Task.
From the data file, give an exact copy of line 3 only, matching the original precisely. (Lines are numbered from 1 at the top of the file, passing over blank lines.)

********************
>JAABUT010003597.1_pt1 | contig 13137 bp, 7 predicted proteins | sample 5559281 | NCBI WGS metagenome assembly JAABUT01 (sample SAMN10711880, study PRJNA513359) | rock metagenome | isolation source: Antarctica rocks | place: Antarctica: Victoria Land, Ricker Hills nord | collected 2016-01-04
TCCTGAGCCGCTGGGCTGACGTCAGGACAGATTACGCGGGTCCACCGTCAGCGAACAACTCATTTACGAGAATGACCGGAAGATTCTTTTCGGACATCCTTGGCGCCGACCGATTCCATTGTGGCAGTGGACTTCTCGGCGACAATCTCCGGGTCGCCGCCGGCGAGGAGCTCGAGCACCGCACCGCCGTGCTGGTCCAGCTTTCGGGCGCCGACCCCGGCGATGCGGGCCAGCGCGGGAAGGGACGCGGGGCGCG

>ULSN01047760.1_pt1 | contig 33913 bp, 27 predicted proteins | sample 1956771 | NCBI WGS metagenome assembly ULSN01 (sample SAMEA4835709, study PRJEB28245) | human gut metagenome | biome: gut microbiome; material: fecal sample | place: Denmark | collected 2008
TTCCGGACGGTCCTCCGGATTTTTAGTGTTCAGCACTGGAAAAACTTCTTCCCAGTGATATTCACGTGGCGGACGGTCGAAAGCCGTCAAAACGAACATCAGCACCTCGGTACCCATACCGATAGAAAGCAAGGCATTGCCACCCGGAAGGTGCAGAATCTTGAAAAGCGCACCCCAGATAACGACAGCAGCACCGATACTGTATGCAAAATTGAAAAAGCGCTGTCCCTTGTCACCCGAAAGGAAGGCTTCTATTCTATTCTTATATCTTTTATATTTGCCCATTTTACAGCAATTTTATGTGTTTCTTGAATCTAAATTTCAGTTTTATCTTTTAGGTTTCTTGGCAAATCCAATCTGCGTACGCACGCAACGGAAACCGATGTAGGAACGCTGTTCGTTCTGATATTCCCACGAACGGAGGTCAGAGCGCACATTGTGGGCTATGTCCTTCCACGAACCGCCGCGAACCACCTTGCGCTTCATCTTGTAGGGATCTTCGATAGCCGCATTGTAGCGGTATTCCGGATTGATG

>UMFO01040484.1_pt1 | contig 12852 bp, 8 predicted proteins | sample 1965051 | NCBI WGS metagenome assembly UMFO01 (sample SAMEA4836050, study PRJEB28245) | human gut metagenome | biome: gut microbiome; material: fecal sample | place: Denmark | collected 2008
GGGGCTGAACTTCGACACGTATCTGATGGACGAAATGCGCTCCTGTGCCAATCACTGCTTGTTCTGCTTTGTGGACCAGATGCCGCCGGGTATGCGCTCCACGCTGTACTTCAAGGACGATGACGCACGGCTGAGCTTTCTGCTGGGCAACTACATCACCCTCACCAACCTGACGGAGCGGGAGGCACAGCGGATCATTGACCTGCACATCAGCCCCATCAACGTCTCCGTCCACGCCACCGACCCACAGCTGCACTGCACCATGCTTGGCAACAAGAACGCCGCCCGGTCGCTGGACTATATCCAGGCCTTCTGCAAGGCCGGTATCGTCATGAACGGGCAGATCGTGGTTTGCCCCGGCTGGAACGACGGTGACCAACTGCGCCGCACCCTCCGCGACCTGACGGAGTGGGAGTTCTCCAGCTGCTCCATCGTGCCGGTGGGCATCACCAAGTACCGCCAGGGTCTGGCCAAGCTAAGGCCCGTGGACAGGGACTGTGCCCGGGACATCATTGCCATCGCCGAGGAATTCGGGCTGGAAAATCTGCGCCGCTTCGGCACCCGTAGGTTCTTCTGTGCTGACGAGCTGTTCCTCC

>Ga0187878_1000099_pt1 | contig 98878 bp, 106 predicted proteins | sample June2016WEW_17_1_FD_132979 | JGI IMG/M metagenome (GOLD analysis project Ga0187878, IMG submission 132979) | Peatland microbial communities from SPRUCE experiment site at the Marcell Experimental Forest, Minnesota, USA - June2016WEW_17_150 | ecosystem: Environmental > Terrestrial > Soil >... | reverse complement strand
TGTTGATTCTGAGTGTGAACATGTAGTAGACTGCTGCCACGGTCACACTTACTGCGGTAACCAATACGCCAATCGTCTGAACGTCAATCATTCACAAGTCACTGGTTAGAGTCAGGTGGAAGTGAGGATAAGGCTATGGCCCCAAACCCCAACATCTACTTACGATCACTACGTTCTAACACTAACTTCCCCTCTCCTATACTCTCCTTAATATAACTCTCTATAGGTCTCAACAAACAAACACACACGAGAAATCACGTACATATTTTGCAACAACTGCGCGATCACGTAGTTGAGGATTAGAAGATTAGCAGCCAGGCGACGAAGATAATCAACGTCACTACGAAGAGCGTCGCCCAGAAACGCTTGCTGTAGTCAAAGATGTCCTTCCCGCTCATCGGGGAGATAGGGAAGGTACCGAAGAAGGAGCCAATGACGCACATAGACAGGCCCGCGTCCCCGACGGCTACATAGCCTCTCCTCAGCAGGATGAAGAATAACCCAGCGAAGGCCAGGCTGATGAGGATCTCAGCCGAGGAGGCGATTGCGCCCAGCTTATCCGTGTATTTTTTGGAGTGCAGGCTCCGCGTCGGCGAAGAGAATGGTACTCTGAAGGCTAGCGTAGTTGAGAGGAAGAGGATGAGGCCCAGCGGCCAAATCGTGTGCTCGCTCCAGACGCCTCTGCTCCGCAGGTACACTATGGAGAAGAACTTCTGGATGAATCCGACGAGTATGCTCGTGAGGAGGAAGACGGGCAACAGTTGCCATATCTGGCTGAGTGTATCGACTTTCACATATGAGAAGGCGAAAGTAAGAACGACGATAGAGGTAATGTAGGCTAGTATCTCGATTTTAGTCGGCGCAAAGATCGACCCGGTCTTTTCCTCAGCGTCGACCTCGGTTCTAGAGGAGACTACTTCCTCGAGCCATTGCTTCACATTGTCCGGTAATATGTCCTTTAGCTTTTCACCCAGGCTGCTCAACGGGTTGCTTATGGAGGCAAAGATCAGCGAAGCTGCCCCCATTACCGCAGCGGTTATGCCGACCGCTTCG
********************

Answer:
>ULSN01047760.1_pt1 | contig 33913 bp, 27 predicted proteins | sample 1956771 | NCBI WGS metagenome assembly ULSN01 (sample SAMEA4835709, study PRJEB28245) | human gut metagenome | biome: gut microbiome; material: fecal sample | place: Denmark | collected 2008